This is part of a series, and I do think reading the first title would make this easier to follow. There is a large cast and it can be a bit hard to keep track of them all. I thoroughly enjoyed the book and only wish I could do the same as Daine, enter animals' minds and communicate with them mentally! The problem was solved a bit too easily and tidily. But journey, not getting to the end was what was fun about this book. I don't think some of the drama where Daine demands a big favor from the I ...more
Jun 30, 2010 P.M. rated it it was amazing
Daine, a 14-year-old possessor of wild magic, receives a message from Brokefang, the leader of the Long Lake Pack, asking her to come to Dunlath Valley. When she arrives with Numair Salmalin, a powerful mage, Kitten, an infant dragon, and Cloud, her faithful pony, the wolf tells her that people are destroying the valley and asks her to make them stop. Daine discovers a dastardly plot to usurp the Tortlallan throne, and fuel the expansion plans of nearby Carthak. This book is peopled by wonderful ...more
Daine and her teacher, Numair, are answering the call of Daine's pack when they realize that they have stumbled upon something far more dangerous than forest depletion. The wolves need Daine's help to restore the natural balance in their home. The humans are up to something; they are mining and cutting down trees, and there are new mages and soldiers in the once peacefull fief. The Lady Yolane, a close relative of the King, is desperate for power and believes that she should be in control of the ...more
Re-read 3rd or 4th time. 2013
Note to Self:
Veralidaine Sarrasri("Daine",14yo,new assistant horsemistress,new wild magic magelet,new guardian, pal) & Cloud(her pony),Skysong(dragonet,"Kitten",pal),"Numair Salmalín"Arram Draper(war mage,mentor, pal1),Brokefang(wolf chieftain,pal)+Frostfur(wolf,pal),Fleetfoot(wolf,pal),Russet(wolf,pal),Short Snout(wolf,pal),Battle(wolf,pal),Sharp Nose(wolf,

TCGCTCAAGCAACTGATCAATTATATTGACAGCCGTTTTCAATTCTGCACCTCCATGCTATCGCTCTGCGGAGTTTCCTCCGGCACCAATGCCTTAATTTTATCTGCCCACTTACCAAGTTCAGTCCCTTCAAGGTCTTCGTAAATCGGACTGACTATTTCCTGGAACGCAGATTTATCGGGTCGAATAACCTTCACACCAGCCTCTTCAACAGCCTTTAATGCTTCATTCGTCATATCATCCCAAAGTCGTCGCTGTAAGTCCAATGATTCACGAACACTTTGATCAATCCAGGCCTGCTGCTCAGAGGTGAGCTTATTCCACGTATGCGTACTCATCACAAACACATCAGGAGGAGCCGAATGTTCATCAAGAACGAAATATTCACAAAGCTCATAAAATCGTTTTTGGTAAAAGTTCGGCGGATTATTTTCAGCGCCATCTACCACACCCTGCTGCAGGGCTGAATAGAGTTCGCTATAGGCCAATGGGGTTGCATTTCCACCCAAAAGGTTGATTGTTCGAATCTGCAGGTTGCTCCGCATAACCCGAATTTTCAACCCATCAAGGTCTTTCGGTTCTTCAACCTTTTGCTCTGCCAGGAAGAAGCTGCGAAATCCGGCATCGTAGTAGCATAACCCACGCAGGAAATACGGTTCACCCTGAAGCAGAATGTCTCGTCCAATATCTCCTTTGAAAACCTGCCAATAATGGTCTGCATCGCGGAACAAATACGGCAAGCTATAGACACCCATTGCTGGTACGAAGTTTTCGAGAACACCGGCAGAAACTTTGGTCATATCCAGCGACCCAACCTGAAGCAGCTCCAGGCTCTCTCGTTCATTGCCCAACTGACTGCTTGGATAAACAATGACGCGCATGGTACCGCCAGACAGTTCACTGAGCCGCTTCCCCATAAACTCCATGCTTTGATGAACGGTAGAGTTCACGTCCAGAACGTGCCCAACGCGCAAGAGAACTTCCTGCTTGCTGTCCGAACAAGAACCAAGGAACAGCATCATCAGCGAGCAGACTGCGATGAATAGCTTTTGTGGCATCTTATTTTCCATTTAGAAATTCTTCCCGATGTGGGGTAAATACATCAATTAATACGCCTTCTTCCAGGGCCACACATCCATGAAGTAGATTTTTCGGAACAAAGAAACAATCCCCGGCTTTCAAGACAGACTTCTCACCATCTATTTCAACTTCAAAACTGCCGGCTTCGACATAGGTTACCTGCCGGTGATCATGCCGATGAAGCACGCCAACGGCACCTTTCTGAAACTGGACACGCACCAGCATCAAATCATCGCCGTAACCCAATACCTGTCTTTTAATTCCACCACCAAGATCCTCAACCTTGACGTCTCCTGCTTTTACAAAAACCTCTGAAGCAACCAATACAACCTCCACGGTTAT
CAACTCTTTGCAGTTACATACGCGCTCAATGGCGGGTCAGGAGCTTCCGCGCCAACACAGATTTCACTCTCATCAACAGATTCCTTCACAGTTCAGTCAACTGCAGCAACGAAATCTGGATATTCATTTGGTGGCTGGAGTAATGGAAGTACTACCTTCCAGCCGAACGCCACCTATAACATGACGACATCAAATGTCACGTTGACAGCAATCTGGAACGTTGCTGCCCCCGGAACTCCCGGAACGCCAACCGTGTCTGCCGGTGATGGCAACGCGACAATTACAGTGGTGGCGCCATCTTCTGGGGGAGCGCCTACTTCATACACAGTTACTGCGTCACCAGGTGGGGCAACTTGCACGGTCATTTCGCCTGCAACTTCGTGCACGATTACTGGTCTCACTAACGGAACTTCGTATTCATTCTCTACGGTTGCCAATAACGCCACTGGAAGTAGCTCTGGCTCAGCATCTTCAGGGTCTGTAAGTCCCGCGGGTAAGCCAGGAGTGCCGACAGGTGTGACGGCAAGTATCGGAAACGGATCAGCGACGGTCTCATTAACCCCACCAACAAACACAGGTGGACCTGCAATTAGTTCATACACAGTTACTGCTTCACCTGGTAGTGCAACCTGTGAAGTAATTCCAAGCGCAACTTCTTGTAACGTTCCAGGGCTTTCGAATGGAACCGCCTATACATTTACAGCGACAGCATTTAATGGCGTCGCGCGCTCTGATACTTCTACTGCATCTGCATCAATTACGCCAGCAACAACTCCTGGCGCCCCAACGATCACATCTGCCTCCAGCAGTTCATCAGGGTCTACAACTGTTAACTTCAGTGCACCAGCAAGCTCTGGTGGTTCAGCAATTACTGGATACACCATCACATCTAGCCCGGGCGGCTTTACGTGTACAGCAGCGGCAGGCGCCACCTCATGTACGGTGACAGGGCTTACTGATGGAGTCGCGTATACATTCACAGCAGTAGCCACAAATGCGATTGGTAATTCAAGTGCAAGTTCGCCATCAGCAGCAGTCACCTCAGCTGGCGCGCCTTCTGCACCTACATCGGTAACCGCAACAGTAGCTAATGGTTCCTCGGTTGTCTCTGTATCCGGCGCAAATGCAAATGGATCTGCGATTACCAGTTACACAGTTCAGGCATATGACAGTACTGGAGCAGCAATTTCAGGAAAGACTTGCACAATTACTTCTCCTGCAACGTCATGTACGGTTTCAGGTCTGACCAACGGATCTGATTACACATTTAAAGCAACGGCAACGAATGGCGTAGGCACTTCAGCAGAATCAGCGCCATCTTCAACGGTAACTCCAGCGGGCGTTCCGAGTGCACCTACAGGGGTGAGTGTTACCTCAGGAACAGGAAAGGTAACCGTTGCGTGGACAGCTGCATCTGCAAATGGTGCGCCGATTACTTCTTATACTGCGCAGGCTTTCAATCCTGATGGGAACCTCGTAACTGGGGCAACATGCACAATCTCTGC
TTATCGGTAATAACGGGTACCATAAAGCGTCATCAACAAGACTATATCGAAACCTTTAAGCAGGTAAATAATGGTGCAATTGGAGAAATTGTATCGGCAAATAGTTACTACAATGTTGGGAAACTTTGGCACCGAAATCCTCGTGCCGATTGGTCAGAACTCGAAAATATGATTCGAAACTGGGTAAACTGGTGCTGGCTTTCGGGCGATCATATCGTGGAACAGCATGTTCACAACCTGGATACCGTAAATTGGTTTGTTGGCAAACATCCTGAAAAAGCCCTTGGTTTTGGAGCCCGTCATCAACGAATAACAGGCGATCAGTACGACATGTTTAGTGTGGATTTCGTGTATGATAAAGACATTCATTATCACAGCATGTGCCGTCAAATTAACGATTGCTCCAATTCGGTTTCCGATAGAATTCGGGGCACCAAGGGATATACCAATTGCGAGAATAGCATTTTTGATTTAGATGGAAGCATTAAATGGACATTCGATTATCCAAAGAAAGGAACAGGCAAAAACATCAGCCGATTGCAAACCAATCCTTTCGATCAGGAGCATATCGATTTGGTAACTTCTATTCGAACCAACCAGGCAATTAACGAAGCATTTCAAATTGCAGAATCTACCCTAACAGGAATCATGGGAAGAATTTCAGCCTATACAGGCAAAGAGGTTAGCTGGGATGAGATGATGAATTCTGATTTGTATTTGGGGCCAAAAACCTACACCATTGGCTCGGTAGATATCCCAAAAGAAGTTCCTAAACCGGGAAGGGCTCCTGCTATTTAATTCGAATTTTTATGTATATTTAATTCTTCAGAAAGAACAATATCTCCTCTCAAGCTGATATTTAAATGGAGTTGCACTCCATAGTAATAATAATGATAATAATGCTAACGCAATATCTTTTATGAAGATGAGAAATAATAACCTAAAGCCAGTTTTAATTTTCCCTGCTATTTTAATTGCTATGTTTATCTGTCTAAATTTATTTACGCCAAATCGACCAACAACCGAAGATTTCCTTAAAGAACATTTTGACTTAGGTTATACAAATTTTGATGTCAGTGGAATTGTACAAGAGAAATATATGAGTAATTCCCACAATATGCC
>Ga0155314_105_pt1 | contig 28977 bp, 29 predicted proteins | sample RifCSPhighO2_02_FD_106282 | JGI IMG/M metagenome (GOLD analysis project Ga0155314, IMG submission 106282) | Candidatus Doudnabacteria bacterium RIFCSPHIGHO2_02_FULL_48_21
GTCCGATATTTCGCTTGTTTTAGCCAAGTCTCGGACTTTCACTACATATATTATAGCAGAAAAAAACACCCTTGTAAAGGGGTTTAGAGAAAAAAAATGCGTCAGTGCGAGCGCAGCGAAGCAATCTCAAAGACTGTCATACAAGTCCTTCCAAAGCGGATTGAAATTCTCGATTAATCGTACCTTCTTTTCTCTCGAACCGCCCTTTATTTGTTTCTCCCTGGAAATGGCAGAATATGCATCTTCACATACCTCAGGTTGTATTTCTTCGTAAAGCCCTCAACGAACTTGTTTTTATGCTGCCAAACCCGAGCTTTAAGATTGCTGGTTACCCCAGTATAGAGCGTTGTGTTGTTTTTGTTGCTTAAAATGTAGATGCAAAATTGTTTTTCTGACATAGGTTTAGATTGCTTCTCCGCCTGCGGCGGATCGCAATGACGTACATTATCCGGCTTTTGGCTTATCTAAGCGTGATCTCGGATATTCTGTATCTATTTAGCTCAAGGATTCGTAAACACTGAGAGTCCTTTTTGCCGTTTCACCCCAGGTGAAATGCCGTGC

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  • Talking to Dragons (Enchanted Forest Chronicles, #4)
  • Wizard's Holiday (Young Wizards, #7)
  • Rise of a Hero (The Farsala Trilogy, #2)
  • Crown Duel (Crown & Court #1-2)
  • The Crown of Dalemark (The Dalemark Quartet, #4)
  • The Crow (The Books of Pellinor, #3)
  • The Tenth Power (The Chanters of Tremaris, #3)
  • The Healer's Keep (Healer and Seer, #2)
  • Sign of the Dove (The Dragon Chronicles, Book 3)
  • The Farseekers (The Obernewtyn Chronicles, #2)
  • Page (Tamora Pierce Novel)
  • Magic's Price (Valdemar: Last Herald-Mage #3)
Hey, folks! I just discovered that apparently I have given some very popular books single-star ratings--except I haven't. How do I know I haven't? Because I haven't read those books at all. So before you go getting all hacked off at me for trashing your favorites, know that I've written GoodReads to find out what's going on.

I return to my regularly scheduled profile:
Though I would love to join gro
More about Tamora Pierce...

Other Books in the Series

The Immortals (4 books)
  • Wild Magic (Immortals, #1)
  • Emperor Mage (Immortals, #3)
  • The Realms of the Gods (Immortals, #4)

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“I think it's fair rude to make him a tree and not know what kind he is.” 445 likes
“Now to find Tristan, if he survived the excitement. I hope he did. I have some things to say to him, and none of them are 'Goddess bless'.

-Numair Salmalin”